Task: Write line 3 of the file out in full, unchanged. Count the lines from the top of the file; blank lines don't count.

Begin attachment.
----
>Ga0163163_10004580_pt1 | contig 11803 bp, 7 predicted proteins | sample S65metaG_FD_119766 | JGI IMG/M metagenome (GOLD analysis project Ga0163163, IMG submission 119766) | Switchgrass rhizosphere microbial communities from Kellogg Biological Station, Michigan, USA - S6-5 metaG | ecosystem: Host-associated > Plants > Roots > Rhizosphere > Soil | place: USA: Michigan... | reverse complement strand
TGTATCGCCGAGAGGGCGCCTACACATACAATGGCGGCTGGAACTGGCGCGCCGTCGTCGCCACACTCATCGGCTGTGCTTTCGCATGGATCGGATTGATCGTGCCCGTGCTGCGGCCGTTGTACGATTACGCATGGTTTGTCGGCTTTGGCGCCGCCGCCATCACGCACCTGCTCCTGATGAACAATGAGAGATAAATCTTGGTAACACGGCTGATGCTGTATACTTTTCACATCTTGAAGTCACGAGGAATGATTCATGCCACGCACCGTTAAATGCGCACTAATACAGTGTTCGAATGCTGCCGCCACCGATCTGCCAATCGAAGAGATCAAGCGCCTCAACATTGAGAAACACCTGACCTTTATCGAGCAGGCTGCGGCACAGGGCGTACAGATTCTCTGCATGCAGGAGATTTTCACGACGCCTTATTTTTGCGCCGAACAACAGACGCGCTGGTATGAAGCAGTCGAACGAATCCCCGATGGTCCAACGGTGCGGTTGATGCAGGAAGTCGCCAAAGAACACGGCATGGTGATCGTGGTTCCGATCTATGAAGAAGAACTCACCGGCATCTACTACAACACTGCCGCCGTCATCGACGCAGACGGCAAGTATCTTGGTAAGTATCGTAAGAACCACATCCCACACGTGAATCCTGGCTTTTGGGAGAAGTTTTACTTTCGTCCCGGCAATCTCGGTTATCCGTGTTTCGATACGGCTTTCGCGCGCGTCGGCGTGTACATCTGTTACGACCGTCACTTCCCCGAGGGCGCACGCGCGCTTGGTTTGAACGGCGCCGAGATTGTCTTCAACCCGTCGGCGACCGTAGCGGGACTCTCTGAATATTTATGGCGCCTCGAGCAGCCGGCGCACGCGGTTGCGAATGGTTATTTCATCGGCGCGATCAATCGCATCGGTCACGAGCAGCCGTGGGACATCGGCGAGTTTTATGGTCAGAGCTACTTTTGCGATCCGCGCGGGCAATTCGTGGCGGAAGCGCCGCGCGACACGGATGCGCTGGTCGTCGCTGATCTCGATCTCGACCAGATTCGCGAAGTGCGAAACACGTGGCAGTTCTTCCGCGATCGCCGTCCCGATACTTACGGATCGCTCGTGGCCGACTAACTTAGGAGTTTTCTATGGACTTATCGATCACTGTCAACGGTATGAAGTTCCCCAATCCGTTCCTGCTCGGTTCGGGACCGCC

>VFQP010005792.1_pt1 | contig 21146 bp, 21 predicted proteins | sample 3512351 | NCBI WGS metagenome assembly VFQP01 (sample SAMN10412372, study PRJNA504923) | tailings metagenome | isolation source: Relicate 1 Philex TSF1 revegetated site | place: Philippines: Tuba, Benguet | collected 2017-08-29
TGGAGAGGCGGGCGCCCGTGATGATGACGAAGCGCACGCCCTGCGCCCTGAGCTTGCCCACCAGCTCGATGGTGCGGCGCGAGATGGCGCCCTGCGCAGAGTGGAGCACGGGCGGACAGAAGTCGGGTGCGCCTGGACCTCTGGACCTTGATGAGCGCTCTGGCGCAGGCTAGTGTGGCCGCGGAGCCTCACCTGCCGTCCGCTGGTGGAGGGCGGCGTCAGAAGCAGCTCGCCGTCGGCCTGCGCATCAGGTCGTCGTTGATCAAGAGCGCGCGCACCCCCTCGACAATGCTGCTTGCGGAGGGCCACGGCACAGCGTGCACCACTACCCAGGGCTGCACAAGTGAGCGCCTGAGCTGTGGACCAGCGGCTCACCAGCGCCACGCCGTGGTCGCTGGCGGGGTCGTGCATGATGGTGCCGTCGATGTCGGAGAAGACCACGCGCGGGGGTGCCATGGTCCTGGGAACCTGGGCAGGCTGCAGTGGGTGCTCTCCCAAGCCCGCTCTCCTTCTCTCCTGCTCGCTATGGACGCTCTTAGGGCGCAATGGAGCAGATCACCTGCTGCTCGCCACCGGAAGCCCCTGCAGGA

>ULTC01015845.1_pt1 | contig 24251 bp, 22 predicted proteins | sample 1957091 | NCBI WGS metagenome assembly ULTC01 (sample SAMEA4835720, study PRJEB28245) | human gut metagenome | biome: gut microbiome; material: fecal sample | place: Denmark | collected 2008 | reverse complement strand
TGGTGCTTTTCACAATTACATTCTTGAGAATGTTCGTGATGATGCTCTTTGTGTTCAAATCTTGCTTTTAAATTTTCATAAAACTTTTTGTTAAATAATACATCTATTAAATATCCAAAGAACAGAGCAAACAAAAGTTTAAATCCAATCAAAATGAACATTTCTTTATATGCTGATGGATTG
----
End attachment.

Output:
>VFQP010005792.1_pt1 | contig 21146 bp, 21 predicted proteins | sample 3512351 | NCBI WGS metagenome assembly VFQP01 (sample SAMN10412372, study PRJNA504923) | tailings metagenome | isolation source: Relicate 1 Philex TSF1 revegetated site | place: Philippines: Tuba, Benguet | collected 2017-08-29